• adrenergic;
  • ageing;
  • blood flow;
  • myogenic;
  • venoarteriolar



We tested the hypotheses that vasoconstrictor responses to limb dependency are: (i) greater in the leg than the arm, (ii) impaired with age and (iii) not sympathetically mediated.


Vascular responses to limb dependency (i.e. lowering the limb from heart level to 30 cm below heart level) were determined in 17 young and 17 older adults. Indices of blood flow were obtained in the brachial and popliteal arteries (Doppler ultrasound) as well as in the cutaneous circulation (forearm and calf using laser-Doppler flowmetry). Vasoconstriction was quantified by calculating the indices of vascular resistance as height corrected mean arterial pressure/limb blood velocity or skin flux. A second group of subjects repeated the limb dependency trials after acute systemic sympathetic blockade.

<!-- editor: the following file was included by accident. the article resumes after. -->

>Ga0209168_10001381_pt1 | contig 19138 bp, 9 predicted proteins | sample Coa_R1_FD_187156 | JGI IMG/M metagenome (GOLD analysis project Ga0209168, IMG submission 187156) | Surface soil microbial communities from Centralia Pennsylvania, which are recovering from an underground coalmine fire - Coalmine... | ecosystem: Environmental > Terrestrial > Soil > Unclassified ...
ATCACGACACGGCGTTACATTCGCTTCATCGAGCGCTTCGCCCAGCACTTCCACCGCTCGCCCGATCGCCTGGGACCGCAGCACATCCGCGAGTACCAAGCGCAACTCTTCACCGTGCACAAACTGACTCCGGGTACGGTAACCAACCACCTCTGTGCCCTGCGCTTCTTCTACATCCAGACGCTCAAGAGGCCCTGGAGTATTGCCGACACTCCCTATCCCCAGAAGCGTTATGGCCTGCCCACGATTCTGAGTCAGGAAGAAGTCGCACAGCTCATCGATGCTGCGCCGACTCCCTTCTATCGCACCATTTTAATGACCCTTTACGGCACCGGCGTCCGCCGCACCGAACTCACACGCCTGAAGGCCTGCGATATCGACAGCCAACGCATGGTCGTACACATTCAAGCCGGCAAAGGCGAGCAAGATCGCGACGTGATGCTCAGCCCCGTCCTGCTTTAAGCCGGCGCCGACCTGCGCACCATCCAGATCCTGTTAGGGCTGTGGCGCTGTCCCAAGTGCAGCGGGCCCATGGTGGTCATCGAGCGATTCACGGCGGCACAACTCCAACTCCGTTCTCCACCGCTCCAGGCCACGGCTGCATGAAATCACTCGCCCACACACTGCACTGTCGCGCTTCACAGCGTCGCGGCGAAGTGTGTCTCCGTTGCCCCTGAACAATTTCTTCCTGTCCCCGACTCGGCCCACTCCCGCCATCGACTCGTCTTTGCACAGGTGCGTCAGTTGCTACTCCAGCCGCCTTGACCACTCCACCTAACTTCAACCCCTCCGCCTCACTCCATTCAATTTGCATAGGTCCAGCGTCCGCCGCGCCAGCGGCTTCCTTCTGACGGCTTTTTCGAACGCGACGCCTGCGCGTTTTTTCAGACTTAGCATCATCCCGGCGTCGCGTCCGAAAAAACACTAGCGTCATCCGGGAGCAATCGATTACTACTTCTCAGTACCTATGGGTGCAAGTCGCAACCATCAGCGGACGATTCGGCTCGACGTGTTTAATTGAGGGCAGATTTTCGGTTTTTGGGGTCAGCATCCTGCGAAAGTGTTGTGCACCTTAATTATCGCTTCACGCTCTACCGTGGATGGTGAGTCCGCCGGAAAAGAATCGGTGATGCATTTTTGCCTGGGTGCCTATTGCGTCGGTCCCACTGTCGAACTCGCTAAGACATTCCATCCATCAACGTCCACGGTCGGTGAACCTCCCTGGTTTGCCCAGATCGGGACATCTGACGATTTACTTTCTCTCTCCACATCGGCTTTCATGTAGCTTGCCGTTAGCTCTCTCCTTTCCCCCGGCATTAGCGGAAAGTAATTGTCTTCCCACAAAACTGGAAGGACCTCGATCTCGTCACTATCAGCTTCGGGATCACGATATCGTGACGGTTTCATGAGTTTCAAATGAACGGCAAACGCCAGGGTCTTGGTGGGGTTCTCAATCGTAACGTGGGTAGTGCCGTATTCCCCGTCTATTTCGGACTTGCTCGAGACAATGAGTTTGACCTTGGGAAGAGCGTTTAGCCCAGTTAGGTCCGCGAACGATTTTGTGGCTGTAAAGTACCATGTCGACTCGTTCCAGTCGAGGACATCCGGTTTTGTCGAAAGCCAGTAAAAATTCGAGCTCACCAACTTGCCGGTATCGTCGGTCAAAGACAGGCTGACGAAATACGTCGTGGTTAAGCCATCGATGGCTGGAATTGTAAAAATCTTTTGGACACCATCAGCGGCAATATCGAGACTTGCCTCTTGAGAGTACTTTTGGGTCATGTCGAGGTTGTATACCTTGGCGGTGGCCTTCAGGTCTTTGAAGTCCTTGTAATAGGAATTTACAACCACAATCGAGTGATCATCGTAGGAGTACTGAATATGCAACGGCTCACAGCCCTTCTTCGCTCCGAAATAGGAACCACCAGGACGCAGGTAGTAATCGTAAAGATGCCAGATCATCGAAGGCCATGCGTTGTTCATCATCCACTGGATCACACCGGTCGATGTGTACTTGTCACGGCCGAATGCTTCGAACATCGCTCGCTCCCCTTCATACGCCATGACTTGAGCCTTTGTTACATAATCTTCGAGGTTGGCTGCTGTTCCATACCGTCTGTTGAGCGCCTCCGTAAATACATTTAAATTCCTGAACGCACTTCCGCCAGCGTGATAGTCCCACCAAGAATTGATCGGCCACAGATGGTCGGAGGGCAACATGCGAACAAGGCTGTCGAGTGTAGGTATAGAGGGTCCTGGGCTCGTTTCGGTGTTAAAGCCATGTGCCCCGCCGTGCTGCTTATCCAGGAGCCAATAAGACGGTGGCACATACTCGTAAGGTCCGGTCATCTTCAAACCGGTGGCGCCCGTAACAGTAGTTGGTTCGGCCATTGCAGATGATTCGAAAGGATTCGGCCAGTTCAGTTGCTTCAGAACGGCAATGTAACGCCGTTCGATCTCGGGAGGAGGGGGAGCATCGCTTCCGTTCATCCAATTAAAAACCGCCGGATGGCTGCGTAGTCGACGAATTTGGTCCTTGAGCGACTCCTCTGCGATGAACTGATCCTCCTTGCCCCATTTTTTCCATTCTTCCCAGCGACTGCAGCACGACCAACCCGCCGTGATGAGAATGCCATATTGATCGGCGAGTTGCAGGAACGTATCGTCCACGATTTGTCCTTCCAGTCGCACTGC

Limb dependency increased vascular resistance index in the brachial artery (∆59 ± 8%; P < 0.05) and popliteal artery (∆99 ± 10%; P < 0.05 for change in heart level and brachial vs. popliteal) of young and older adults (∆60 + 9% brachial and ∆61 ± 7% popliteal arteries; P < 0.05 for change in heart level and response in popliteal young vs. older adults). In contrast, cutaneous vasoconstrictor responses to limb dependency were similar in the forearm (∆218 ± 29% and ∆200 ± 29% for young and older adults, respectively) and calf (∆257 ± 32% and ∆236 ± 29%; all P < 0.05 from heart level) of young and older adults. Vasoconstrictor responses to limb dependency were not affected by sympathetic blockade in young or older adults.


These findings indicate that age-, limb-, and tissue-related differences may exist in the vasoconstrictor response to limb dependency in healthy humans, which are not sympathetically mediated.